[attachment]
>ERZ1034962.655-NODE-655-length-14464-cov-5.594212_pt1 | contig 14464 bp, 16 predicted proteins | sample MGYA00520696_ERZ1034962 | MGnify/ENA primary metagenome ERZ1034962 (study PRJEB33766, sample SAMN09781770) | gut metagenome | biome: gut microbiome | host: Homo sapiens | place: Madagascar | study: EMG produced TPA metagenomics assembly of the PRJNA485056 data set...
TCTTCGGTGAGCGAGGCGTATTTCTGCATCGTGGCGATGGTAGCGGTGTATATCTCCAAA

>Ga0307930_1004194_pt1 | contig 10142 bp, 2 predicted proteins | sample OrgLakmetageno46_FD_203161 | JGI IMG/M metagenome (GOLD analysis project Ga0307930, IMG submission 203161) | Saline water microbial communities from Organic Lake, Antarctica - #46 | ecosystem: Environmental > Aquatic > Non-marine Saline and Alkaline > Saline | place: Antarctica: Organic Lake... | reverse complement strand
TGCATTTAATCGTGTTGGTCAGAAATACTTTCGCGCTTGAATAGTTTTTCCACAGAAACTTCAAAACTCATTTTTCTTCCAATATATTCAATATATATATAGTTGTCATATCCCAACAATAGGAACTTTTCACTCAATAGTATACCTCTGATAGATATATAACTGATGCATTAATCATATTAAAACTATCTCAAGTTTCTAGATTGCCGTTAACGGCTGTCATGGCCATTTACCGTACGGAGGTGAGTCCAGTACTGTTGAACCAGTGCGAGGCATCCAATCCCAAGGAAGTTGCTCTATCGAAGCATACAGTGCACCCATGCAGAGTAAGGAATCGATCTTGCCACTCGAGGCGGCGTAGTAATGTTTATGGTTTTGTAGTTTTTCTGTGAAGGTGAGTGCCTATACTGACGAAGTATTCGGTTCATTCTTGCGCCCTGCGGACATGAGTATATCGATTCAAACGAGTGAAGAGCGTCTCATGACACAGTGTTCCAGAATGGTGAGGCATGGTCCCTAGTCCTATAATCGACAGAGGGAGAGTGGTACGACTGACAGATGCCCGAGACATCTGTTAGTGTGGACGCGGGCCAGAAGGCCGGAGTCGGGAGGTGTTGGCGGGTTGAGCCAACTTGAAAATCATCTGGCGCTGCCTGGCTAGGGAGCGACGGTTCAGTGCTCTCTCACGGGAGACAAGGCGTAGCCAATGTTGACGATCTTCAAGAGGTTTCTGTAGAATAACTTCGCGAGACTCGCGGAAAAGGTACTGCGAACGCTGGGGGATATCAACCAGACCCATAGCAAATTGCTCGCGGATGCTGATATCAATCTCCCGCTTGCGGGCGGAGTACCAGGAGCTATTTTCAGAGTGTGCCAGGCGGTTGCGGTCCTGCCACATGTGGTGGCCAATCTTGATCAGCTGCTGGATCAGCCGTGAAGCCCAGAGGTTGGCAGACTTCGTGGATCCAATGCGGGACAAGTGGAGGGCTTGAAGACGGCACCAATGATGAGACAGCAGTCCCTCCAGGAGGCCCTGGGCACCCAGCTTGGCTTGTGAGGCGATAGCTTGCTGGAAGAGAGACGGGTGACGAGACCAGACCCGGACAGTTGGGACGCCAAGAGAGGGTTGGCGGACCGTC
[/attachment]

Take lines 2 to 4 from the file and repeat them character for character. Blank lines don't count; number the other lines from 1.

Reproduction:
TCTTCGGTGAGCGAGGCGTATTTCTGCATCGTGGCGATGGTAGCGGTGTATATCTCCAAA

>Ga0307930_1004194_pt1 | contig 10142 bp, 2 predicted proteins | sample OrgLakmetageno46_FD_203161 | JGI IMG/M metagenome (GOLD analysis project Ga0307930, IMG submission 203161) | Saline water microbial communities from Organic Lake, Antarctica - #46 | ecosystem: Environmental > Aquatic > Non-marine Saline and Alkaline > Saline | place: Antarctica: Organic Lake... | reverse complement strand
TGCATTTAATCGTGTTGGTCAGAAATACTTTCGCGCTTGAATAGTTTTTCCACAGAAACTTCAAAACTCATTTTTCTTCCAATATATTCAATATATATATAGTTGTCATATCCCAACAATAGGAACTTTTCACTCAATAGTATACCTCTGATAGATATATAACTGATGCATTAATCATATTAAAACTATCTCAAGTTTCTAGATTGCCGTTAACGGCTGTCATGGCCATTTACCGTACGGAGGTGAGTCCAGTACTGTTGAACCAGTGCGAGGCATCCAATCCCAAGGAAGTTGCTCTATCGAAGCATACAGTGCACCCATGCAGAGTAAGGAATCGATCTTGCCACTCGAGGCGGCGTAGTAATGTTTATGGTTTTGTAGTTTTTCTGTGAAGGTGAGTGCCTATACTGACGAAGTATTCGGTTCATTCTTGCGCCCTGCGGACATGAGTATATCGATTCAAACGAGTGAAGAGCGTCTCATGACACAGTGTTCCAGAATGGTGAGGCATGGTCCCTAGTCCTATAATCGACAGAGGGAGAGTGGTACGACTGACAGATGCCCGAGACATCTGTTAGTGTGGACGCGGGCCAGAAGGCCGGAGTCGGGAGGTGTTGGCGGGTTGAGCCAACTTGAAAATCATCTGGCGCTGCCTGGCTAGGGAGCGACGGTTCAGTGCTCTCTCACGGGAGACAAGGCGTAGCCAATGTTGACGATCTTCAAGAGGTTTCTGTAGAATAACTTCGCGAGACTCGCGGAAAAGGTACTGCGAACGCTGGGGGATATCAACCAGACCCATAGCAAATTGCTCGCGGATGCTGATATCAATCTCCCGCTTGCGGGCGGAGTACCAGGAGCTATTTTCAGAGTGTGCCAGGCGGTTGCGGTCCTGCCACATGTGGTGGCCAATCTTGATCAGCTGCTGGATCAGCCGTGAAGCCCAGAGGTTGGCAGACTTCGTGGATCCAATGCGGGACAAGTGGAGGGCTTGAAGACGGCACCAATGATGAGACAGCAGTCCCTCCAGGAGGCCCTGGGCACCCAGCTTGGCTTGTGAGGCGATAGCTTGCTGGAAGAGAGACGGGTGACGAGACCAGACCCGGACAGTTGGGACGCCAAGAGAGGGTTGGCGGACCGTC